Where’s the meat?

The global meat sector has suffered from bad press in recent years, with sales affected by trade bans and consumer caution in light of scares from the likes of mad-cow disease (BSE) and avian flu.

Demographics and income growth, as well as dietary changes towards grain-based food, also influence meat output and consumption. According to the latest OECD-FAO Agricultural Outlook 2005-2014, overall OECD output of beef and veal, for instance, will rise only slightly from its 1999-2003 average of 26,770 kt cwe (thousand tonnes at carcass weight equivalent) over the next decade to just over 27,000 kt cwe.

Output from non-OECD countries will rise much more sharply, however, from 32,733 kt cwe to around 45,000 kt cwe by 2014. Similar pictures can be painted for pig meat and sheep meats, and the OECD share in global meat production will continue its decline in the years ahead. However, poultry output will continue to expand even in OECD countries, and will shake off scares from avian flu, though a shift in trade towards cooked and processed poultry is likely. In fact, according to the report, poultry is expected to become the most consumed meat in OECD countries, accounting for 37% of all meat consumed by 2014. OECD-FAO Agricultural Outlook 2005-2014 can be ordered at www.oecdbookshop.org.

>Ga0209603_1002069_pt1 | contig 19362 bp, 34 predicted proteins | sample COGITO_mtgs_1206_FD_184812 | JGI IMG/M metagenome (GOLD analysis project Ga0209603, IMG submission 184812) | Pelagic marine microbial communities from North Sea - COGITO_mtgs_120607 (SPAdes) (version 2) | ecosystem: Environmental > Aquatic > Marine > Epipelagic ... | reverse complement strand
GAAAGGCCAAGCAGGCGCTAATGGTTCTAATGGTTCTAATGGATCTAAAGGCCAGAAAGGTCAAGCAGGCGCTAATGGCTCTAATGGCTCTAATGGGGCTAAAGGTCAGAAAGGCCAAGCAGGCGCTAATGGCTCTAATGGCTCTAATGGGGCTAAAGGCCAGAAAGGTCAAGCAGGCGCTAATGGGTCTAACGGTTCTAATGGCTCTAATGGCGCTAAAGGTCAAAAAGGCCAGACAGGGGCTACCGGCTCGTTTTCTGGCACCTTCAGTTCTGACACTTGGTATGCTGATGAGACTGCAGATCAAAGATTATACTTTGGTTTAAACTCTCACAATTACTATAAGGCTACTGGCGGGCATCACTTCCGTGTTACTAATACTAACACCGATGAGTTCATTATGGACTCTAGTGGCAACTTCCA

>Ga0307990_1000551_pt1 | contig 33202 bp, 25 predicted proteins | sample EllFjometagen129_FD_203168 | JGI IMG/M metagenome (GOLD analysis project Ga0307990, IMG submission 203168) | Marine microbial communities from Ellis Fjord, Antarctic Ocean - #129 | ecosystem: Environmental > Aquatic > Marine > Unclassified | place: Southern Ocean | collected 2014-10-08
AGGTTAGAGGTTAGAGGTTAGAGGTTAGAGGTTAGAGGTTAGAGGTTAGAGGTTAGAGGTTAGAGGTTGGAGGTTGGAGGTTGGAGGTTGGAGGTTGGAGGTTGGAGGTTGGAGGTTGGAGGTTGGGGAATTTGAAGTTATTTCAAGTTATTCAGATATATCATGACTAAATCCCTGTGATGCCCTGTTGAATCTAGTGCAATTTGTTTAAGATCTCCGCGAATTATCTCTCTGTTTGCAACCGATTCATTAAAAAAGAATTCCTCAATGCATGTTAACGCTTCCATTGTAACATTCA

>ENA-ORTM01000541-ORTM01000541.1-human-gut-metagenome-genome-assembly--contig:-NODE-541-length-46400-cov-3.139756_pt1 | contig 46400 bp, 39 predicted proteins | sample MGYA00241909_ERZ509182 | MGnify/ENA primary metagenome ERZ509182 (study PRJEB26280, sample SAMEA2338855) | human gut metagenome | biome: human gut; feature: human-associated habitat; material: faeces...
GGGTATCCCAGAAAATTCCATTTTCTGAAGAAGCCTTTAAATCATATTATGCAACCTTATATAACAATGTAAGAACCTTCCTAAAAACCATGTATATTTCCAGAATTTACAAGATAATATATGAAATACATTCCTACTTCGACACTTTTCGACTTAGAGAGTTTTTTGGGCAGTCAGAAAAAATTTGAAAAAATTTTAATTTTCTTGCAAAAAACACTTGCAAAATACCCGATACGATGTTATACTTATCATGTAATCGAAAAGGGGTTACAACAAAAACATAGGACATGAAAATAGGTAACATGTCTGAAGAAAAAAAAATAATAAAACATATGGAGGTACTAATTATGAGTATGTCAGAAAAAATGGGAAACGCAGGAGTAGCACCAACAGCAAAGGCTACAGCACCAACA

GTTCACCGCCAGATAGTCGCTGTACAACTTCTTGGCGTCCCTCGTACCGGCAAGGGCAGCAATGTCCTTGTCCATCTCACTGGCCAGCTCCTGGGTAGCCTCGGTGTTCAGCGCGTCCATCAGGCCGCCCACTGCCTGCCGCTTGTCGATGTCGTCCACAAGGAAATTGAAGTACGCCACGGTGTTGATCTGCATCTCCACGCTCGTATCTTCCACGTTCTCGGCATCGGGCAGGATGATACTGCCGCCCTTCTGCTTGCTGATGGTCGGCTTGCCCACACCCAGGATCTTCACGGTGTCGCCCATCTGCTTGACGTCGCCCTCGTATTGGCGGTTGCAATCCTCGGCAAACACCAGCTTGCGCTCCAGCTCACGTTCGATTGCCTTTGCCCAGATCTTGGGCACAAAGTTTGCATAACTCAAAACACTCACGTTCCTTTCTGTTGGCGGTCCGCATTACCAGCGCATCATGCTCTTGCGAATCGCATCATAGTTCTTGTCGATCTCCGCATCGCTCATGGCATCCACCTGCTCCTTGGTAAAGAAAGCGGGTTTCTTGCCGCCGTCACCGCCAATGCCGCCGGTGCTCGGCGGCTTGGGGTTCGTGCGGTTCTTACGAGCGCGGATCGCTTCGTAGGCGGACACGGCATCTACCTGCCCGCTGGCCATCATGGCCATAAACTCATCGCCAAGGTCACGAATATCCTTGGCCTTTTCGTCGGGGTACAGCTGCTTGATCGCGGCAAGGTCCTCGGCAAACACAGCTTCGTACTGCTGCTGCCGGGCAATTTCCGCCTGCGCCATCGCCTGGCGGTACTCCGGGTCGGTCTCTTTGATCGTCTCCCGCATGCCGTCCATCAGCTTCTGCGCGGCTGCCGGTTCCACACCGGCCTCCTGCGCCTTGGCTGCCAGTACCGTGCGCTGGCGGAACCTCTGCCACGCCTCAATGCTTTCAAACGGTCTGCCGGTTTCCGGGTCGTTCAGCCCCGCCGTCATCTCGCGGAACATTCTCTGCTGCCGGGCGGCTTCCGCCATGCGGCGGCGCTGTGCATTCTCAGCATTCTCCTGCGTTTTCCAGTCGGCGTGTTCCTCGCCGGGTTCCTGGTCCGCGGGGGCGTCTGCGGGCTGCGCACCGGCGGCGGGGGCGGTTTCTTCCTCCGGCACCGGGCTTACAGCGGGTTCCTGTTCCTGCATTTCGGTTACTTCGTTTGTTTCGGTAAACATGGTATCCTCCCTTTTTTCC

Rory J. Clarke

©OECD Observer No 252/253, November 2005




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